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Issues in the Implementation of a Randomized Clinical Trial That Includes Alcoholics Anonymous: Studying AA-Related Behaviors during Treatment

Barbara S. McCrady, Elizabeth E. Epstein, Linda S. Hirsch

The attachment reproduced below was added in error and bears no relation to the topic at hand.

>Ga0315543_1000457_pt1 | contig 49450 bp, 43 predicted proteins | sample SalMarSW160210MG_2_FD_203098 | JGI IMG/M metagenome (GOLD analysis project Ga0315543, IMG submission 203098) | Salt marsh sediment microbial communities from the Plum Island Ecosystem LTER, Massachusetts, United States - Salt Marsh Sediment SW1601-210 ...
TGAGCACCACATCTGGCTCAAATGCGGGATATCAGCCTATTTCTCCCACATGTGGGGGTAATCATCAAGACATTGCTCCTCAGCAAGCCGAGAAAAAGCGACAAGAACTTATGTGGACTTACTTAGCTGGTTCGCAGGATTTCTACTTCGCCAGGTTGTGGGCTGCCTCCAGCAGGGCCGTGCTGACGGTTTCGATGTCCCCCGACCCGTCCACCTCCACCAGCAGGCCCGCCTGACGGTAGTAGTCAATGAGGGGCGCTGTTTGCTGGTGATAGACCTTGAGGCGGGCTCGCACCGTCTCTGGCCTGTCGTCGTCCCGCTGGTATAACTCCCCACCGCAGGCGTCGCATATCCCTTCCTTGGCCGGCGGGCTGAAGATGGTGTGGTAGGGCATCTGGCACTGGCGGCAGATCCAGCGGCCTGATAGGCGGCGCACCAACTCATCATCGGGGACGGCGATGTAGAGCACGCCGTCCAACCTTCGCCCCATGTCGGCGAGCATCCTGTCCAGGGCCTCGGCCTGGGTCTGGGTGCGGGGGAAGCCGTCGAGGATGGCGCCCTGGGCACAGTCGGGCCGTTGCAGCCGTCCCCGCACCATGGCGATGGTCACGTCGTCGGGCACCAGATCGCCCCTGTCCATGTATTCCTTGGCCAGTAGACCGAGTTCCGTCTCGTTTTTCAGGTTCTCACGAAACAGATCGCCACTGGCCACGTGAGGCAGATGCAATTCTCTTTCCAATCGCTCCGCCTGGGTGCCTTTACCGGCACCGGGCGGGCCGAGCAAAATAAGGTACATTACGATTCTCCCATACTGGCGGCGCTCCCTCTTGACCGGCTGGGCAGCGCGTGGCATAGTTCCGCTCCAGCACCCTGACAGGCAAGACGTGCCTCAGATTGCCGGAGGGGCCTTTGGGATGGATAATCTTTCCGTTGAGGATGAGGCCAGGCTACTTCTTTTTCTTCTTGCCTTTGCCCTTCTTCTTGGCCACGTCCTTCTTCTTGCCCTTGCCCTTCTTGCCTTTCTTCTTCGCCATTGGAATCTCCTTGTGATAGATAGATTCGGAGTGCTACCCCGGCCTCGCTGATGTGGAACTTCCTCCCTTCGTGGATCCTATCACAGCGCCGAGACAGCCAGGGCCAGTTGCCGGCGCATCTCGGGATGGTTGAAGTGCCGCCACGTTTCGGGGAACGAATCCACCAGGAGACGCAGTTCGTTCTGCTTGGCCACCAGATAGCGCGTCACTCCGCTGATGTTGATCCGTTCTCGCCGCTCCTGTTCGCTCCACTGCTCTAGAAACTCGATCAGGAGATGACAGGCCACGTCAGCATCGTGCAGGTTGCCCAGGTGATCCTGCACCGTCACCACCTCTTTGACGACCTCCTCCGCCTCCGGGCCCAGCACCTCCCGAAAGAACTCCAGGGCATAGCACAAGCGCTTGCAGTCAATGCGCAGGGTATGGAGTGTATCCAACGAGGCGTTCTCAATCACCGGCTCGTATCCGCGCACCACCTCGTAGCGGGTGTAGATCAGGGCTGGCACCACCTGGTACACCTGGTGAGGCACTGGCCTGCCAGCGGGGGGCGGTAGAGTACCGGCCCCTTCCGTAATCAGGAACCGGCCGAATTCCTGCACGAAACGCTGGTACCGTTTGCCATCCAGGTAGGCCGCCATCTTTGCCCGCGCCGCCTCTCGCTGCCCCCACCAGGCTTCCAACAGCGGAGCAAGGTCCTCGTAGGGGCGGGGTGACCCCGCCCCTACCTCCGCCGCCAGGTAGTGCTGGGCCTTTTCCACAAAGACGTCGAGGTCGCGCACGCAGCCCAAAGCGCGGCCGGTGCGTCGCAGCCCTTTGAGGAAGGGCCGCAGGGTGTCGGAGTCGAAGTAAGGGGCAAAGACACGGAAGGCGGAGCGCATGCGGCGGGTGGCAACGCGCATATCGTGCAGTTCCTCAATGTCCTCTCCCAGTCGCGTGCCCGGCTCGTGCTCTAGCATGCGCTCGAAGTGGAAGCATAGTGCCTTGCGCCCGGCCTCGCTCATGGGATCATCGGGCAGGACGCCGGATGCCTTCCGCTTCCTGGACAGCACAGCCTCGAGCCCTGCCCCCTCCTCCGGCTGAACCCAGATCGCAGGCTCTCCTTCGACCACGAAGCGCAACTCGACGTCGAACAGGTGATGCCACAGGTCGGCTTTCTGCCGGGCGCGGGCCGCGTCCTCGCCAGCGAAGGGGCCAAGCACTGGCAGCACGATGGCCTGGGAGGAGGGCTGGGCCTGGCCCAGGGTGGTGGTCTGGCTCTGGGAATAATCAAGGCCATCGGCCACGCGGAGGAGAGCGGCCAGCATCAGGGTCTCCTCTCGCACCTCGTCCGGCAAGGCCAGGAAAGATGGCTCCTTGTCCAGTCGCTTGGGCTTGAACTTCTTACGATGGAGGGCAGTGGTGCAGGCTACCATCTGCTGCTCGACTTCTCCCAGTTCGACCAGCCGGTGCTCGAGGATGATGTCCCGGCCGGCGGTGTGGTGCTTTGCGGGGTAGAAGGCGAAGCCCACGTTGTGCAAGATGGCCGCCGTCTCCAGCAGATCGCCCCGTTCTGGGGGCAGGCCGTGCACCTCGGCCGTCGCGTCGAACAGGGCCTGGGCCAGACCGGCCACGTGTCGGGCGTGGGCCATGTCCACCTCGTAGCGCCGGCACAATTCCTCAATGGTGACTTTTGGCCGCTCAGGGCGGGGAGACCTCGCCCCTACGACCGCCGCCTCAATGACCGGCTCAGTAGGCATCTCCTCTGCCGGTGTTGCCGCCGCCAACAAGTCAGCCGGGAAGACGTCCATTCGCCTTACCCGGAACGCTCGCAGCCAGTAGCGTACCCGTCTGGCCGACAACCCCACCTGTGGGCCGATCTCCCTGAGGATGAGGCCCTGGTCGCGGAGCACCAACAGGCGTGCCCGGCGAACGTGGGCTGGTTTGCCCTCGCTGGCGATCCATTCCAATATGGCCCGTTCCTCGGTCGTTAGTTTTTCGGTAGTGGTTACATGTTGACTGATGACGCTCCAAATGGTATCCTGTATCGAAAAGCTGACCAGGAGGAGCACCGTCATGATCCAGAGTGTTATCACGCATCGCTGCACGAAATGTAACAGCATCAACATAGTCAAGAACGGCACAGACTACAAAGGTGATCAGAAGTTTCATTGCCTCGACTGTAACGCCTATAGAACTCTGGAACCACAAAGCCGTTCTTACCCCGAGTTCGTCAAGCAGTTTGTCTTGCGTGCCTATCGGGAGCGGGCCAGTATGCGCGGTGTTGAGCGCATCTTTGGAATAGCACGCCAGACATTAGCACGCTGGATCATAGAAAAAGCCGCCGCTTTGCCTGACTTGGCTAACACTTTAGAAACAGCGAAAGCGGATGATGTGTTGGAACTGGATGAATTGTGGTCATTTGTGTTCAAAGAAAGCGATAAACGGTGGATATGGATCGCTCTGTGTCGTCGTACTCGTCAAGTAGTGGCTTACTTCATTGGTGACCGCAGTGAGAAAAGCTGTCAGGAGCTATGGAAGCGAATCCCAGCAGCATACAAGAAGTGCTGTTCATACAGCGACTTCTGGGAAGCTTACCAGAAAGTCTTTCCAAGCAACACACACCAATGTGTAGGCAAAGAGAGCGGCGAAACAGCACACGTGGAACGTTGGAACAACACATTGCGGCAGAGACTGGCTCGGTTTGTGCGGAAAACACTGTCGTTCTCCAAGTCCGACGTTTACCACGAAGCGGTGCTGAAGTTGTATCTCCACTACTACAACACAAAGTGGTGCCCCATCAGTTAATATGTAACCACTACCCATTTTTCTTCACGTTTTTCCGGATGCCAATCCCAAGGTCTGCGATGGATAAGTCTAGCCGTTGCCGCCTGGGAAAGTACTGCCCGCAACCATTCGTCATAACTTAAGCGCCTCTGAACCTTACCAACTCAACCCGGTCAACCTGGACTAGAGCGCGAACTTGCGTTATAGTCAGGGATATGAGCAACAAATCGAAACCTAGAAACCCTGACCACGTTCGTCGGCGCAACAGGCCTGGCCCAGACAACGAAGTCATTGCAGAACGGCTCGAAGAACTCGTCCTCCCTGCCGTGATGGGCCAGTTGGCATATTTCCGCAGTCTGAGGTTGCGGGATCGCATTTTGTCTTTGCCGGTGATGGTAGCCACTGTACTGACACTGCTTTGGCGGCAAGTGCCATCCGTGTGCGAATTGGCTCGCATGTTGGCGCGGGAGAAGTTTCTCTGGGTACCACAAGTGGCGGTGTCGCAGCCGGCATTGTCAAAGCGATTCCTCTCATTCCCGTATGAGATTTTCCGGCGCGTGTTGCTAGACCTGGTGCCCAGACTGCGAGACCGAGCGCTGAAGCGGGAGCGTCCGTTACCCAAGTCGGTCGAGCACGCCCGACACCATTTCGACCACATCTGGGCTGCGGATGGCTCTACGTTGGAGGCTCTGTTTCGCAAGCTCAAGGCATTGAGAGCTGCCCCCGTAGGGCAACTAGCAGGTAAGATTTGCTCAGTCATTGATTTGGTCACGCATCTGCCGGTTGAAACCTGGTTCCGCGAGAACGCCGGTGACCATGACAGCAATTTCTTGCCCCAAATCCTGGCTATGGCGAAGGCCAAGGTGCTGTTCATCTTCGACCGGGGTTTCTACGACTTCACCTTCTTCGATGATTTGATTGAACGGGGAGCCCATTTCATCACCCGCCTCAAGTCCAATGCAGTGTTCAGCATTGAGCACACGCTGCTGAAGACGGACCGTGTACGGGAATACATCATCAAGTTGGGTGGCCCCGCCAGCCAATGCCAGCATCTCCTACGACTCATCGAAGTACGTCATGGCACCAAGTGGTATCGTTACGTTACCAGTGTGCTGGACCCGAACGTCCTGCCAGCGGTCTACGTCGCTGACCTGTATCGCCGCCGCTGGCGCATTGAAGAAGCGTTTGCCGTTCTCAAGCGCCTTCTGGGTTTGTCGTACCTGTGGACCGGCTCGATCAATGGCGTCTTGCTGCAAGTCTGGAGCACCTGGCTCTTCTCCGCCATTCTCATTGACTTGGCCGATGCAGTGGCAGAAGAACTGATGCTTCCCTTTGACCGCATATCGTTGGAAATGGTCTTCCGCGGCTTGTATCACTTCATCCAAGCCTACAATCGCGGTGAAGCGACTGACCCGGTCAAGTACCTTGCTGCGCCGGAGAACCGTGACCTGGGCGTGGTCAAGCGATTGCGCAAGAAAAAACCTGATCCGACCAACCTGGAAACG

Objective: The purpose of this study is to examine implementation of a randomized clinical trial and within treatment behavior when AA is included as an element of treatment. Special attention is given to the measurement of compliance, use of treatment skills, and the nature and extent of involvement with AA during the active phase of treatment. Method: Subjects, 90 male alcoholics and their female partners seeking conjoint, outpatient behavioral alcoholism treatment, were randomly assigned to one of three treatments: alcohol-focused behavioral marital therapy (ABMT), ABMT plus AA/Alanon (AA/ABMT), or ABMT plus relapse prevention (RP/ABMT). Within treatment data are reported for the 68 couples who completed at least five treatment sessions. Measures included: treatment attrition, number of treatment sessions, attendance at AA and Alanon, use of AA and Alanon skills, compliance with homework assignments and drinking during treatment. Results: Several aspects of within treatment behavior were examined: (1) Attrition: There was no differential attrition across treatment conditions, with 24.4% of couples discontinuing treatment prior to the fifth session. (2) AA and Alanon attendance: Subjects in the AA/ABMT treatment were more likely to attend AA (91.7% attended at least one AA meeting; 58.3% attended at least one Alanon meeting) than were subjects in the other treatment conditions (18% attended at least one AA meeting and 14% at least one Alanon meeting). Subjects in the AA/ABMT condition attended significantly more AA and Alanon meetings than did subjects in the other treatment conditions. (3) Homework compliance: Subjects generally showed no differences in compliance with homework assignments, but spouses in the AA/ABMT condition completed less condition-specific homework (37.2%, versus 67.8% for the RP/ABMT spouses) because of low utilization of Alanon. (4) Use of AA-related skills: Subjects reported using AA-related skills more frequently in the AA/ABMT condition than in the other treatment conditions. (5) Patterns of attendance: Analyses of AA attendance during treatment revealed three patterns: positive attendance, characterized by regular AA attendance or increasing use of AA across treatment; negative attendance, characterized by decreased AA attendance over time; and nonattendance, characterized by none or infrequent and erratic attendance. Conclusions: Randomized clinical trials can be used to study AA. Use of multiple measures of treatment compliance and examination of patterns of AA utilization use over time provide more complex views of the patterns of involvement with AA than do simple descriptive reports of attendance. (J. Stud. Alcohol 57: 604-612, 1996)